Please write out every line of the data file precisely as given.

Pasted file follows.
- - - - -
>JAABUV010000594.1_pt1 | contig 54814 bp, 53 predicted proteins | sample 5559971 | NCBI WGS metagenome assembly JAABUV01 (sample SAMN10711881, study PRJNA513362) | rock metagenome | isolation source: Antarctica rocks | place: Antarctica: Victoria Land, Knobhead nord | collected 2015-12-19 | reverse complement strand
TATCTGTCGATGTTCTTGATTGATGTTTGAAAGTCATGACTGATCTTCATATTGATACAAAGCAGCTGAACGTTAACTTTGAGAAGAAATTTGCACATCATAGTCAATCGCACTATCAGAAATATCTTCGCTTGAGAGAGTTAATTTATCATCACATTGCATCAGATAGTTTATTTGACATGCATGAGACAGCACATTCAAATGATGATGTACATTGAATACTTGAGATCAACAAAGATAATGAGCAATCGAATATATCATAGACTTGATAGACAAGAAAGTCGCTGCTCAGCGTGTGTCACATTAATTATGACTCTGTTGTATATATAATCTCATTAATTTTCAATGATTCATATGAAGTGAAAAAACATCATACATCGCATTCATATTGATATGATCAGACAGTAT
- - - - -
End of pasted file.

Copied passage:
>JAABUV010000594.1_pt1 | contig 54814 bp, 53 predicted proteins | sample 5559971 | NCBI WGS metagenome assembly JAABUV01 (sample SAMN10711881, study PRJNA513362) | rock metagenome | isolation source: Antarctica rocks | place: Antarctica: Victoria Land, Knobhead nord | collected 2015-12-19 | reverse complement strand
TATCTGTCGATGTTCTTGATTGATGTTTGAAAGTCATGACTGATCTTCATATTGATACAAAGCAGCTGAACGTTAACTTTGAGAAGAAATTTGCACATCATAGTCAATCGCACTATCAGAAATATCTTCGCTTGAGAGAGTTAATTTATCATCACATTGCATCAGATAGTTTATTTGACATGCATGAGACAGCACATTCAAATGATGATGTACATTGAATACTTGAGATCAACAAAGATAATGAGCAATCGAATATATCATAGACTTGATAGACAAGAAAGTCGCTGCTCAGCGTGTGTCACATTAATTATGACTCTGTTGTATATATAATCTCATTAATTTTCAATGATTCATATGAAGTGAAAAAACATCATACATCGCATTCATATTGATATGATCAGACAGTAT